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Once recording and editing are finished, audio engineers can take advantage of the training in Mixing and Mastering with Pro Tools to punch up the final output. Digidesign Certified Expert Brian Lee White covers all the basic mixing tools that every producer and engineer should know, from using EQ to add clarity and focus to using compression and limiting to maximize track levels within a mix. Brian stresses the importance of setting up a solid mixing plan prior to any work in Pro Tools, and gives advice on the best plug-ins for each stage of the process. Exercise files accompany the course.
So, when working towards a great sounding mix, why not start with another one that you know sounds great? A reference track provides a known quantity that helps eliminate some of the guesswork when balancing, EQing and leveling the track. So, some of the reasons that we might want to use a reference track, for example, are poor acoustics. So you want to find a reference mix in the same genre whose bass and frequency balance you're very familiar with and use that as your guide. So, if you think about your room and it lying to you as far as the frequency response. Using that known quantity of a reference track will help you sort of match the levels in your mix.
So, you want to start thinking about reference mixes before you start the mix stage and maybe have a few in mind. Now to bring in a reference track to Pro Tools is really easy. I'm just going to switch to the Edit Window and I'm going to come down here to My Finder and I'm just going to drag and drop from my Exercise Files and what I have is a final master version of this song. Now just drag that to my tracks list and that's going to fall down there at the bottom.
So, it might take a little time to build the waveform. Now, I'm going to put this right next to my Master Fader, I'll just move that above my unused tracks for my reference. Now, once I bring this in, it's instantly going to be louder than my mix. So the first thing, I want to do because it is mastered and most reference tracks are mastered, they're instantly going to be louder than what your mix is playing back at. So, what I'll do is I'll just come over to this track and I'm going to reduce the volume and I'll just kind of listen and kind of match the two.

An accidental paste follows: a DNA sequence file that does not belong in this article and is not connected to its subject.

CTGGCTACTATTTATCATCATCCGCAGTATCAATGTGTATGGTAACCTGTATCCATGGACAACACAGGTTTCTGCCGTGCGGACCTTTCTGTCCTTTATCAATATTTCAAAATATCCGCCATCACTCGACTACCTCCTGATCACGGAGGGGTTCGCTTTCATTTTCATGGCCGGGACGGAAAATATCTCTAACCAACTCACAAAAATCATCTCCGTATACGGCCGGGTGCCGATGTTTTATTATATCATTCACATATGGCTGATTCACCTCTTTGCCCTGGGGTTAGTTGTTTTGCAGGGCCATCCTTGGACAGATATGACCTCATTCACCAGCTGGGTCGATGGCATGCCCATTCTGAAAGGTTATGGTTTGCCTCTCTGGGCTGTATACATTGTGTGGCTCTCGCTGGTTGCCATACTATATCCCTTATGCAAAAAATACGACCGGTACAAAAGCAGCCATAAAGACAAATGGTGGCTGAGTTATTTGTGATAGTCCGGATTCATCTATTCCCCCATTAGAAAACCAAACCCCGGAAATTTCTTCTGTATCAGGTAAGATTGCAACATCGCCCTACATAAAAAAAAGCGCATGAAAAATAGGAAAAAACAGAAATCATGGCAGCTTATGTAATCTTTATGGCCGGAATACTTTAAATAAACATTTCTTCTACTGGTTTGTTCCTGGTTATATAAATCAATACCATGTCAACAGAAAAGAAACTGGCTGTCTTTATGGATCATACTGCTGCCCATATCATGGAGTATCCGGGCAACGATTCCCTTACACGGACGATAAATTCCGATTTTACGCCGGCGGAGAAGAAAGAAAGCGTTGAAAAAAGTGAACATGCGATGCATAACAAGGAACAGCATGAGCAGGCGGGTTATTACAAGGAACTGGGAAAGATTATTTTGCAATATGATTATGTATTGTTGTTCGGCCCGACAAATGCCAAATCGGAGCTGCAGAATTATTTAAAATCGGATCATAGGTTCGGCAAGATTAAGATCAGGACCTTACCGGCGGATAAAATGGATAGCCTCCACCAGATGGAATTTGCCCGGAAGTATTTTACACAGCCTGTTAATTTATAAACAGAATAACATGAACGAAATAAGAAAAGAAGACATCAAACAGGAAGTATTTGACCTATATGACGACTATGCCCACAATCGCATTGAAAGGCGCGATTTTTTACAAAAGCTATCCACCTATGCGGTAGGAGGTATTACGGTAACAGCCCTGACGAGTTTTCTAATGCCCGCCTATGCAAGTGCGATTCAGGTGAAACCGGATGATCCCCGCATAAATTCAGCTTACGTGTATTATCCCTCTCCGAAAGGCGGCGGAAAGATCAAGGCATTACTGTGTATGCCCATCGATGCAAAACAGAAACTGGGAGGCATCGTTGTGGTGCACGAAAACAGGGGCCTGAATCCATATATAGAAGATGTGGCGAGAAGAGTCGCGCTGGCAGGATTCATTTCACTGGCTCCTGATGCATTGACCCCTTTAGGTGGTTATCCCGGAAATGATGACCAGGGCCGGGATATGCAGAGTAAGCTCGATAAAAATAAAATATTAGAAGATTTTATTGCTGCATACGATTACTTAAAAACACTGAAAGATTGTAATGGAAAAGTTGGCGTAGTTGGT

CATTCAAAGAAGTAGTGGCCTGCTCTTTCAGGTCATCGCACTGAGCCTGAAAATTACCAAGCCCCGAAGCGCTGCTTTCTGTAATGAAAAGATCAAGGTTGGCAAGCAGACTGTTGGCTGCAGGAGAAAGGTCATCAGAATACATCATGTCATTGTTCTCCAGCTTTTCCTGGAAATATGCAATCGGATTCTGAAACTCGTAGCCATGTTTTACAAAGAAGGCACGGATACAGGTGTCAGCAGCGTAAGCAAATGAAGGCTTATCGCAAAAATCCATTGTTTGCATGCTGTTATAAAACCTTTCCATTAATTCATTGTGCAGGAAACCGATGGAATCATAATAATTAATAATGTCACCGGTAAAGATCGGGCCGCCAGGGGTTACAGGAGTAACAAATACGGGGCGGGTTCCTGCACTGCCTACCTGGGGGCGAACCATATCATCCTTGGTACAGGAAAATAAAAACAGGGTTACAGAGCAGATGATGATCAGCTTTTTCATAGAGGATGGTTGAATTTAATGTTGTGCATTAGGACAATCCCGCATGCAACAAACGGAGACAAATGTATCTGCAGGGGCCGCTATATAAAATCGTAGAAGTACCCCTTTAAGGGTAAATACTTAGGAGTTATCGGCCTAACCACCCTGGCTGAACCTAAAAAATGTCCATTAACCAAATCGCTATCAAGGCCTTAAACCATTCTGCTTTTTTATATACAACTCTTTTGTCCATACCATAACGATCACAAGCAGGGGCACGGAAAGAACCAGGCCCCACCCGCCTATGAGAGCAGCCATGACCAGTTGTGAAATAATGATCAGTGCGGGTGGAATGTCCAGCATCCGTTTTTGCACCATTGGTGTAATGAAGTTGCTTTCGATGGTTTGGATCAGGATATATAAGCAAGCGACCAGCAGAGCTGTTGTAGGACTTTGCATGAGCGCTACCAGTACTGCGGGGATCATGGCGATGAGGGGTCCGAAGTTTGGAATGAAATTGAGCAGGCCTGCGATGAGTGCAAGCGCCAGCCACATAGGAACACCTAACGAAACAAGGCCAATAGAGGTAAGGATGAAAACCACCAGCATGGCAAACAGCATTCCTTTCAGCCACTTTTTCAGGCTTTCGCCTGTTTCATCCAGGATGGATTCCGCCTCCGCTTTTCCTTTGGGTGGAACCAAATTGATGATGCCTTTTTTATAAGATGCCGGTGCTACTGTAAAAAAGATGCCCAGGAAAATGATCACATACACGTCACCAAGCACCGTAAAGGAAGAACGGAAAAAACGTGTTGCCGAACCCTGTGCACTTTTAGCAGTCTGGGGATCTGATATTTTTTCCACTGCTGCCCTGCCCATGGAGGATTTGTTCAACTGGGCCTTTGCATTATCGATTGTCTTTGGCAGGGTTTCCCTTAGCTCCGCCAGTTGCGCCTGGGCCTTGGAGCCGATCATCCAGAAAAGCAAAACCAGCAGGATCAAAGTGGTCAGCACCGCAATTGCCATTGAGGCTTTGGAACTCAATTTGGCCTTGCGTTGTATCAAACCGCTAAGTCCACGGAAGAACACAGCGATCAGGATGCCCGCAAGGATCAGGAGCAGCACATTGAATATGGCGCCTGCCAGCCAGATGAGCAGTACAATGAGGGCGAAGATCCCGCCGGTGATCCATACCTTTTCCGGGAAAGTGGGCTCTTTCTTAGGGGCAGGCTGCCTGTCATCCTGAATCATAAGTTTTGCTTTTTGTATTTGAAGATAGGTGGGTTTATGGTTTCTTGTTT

So I might solo this one up and play it back. (Music playing) (Male singing: We hit the town.) (Male singing: And I'll never forget--) (Male singing: And I'll never forget--) (Male singing: Tonight I fell asleep--) (Male singing: Tonight I fell asleep--) And I just want to get them close. The idea is again the master tracks mean much louder and I don't want to be kind of making decisions of, you know, why is that so loud and getting confused about the levels there.
Now there is a consideration with the Master Fader when you do this because I chose to use my Master Fader set to the Mix Bus, as oppose to my main outputs. I don't have a problem but if I had a Master Fader set to my main outputs and I had these effects here, my reference mix would play through those and that's a real bad thing because that's going to be coloring my reference mix with additional compression and limiting, probably going to make it sound really bad.
So, if you are using a Master Fader in that context, you might want to think about putting your master in your Mix Bus plug-ins on and Aux Sub Mix. The sort of like the way, I have it set up here. In that way, they are not going to color your mix, your reference mix any. Now you can bring in as many as you want. Sometimes we'll have two or three just to kind of listen to, all set at the same volume but you do want to consider things like DRM or any kind of copyright protection, Pro Tools won't be able to bring in tracks with any kind of copyright management.
If it's something you downloaded from the iTunes store and it's not of that non-DRM flavor, what you are going to have to do is burn it to a CD first before you can bring it into Pro Tools. Now I'd like to use the highest quality version I can find, so if it's a really high bit-depth MP3 or ideally a WAV file but I do understand that a lot of times you might buy music on the Internet just to use as a reference mix. I do this all of the time, especially if I'm working in genres that I'm not quite familiar with. I'll go on to the Internet.
I'll make sure to buy a non-DRM copy that I can just pull right into Pro Tools and use as a reference mix. Now often times, I'll asked the client to provide me with some reference mixes that they really see their song sounding like. So, think about creating yourself a go to reference playlist or CD of the different styles and genres of mixers. In that way, you can easily import them into your session, no matter where you find yourself.
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